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Publisher: British Psychological Society
Languages: English
Types: Article
Subjects: manop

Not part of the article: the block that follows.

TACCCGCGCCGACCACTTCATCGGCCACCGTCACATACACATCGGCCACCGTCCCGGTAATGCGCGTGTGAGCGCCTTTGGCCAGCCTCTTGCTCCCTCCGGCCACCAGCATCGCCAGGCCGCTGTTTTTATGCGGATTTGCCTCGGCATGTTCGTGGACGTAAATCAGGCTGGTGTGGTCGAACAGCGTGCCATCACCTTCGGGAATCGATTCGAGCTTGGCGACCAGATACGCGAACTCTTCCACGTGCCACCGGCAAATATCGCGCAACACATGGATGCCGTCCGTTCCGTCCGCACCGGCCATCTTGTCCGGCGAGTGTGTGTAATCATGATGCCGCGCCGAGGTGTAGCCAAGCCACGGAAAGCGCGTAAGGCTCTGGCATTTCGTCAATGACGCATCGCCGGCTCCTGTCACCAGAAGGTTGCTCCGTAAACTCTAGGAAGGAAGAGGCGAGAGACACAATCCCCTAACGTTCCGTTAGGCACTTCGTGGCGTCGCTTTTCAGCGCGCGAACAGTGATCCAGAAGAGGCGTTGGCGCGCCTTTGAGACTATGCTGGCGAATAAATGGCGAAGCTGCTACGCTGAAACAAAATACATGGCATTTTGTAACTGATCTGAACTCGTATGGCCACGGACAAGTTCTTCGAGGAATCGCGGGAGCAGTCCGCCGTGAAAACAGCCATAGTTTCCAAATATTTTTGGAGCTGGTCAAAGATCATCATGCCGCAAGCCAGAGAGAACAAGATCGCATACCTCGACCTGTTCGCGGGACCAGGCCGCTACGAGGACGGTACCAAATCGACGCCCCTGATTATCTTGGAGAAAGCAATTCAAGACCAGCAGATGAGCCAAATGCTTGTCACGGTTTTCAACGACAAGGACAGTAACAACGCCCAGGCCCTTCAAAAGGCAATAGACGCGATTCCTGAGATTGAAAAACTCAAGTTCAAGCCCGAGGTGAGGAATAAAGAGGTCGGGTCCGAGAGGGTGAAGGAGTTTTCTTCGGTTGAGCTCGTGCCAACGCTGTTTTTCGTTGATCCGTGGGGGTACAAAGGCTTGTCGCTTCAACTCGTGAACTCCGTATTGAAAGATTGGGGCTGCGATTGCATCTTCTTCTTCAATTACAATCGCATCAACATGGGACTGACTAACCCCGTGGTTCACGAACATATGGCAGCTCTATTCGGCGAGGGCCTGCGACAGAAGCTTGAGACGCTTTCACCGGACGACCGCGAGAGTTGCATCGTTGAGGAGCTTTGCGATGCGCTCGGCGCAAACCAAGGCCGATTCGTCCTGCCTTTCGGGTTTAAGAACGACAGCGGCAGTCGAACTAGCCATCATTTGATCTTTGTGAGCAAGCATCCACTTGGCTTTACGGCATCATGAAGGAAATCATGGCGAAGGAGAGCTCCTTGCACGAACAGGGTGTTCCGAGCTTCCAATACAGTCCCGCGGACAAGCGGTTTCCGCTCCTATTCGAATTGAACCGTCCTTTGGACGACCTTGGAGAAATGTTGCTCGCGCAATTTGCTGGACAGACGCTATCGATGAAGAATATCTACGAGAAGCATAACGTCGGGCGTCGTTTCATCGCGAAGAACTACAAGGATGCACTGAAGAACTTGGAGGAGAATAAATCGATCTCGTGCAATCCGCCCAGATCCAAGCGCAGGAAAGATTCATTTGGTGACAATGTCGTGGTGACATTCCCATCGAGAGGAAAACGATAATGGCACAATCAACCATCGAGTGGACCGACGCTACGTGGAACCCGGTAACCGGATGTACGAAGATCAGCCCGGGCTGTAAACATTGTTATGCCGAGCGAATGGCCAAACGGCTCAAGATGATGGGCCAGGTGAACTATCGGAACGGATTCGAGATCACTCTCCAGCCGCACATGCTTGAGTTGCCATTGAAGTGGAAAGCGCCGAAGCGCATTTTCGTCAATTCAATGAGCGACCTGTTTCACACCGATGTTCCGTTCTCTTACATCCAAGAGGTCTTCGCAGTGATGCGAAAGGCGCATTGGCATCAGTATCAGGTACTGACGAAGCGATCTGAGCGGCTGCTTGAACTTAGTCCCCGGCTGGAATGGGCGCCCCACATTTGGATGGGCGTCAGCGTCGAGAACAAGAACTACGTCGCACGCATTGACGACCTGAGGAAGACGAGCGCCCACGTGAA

Objectives: The Feedforward Interview (FFI) is a means of structuring conversations (Kluger \ud & Nir, 2006), such as performance appraisals, or indeed coaching in organisations. Conceptually situated in a positive psychological paradigm, FFI techniques build on appreciative inquiry (Cooperrider \ud & Srivastva, 1987), positive psychology (Seligman \ud & Csikszentmihalyi, 2002) and Feedback Intervention Theory ( Kluger \ud & DeNisi, 1996). The objective of this research was to investigate how FFI affects individual outcomes compared to traditional feedback as part of a coaching session. Design: we conducted a quasi-experimental longitudinal study allocating Fifty four participants randomly to either a FFI or Feedback based coaching intervention. Methods: We measured self-efficacy, mood and strengths-confidence as well goal attainment before and after each intervention. Results: Self-efficacy significantly increased following FFI compared to feedback; participants were more likely to obtain their goals in the FFI condition. There were no significant differences for mood; and no main effects for strengths-knowledge but a significant interaction. Conclusions: The results indicate that FFI appears a valid intervention to facilitate positive psychological change as part of a coaching session. We discuss the potential for further research including the evaluation of transfer of learning arising from FFI in experimental paradigms as well as behavioural observations.
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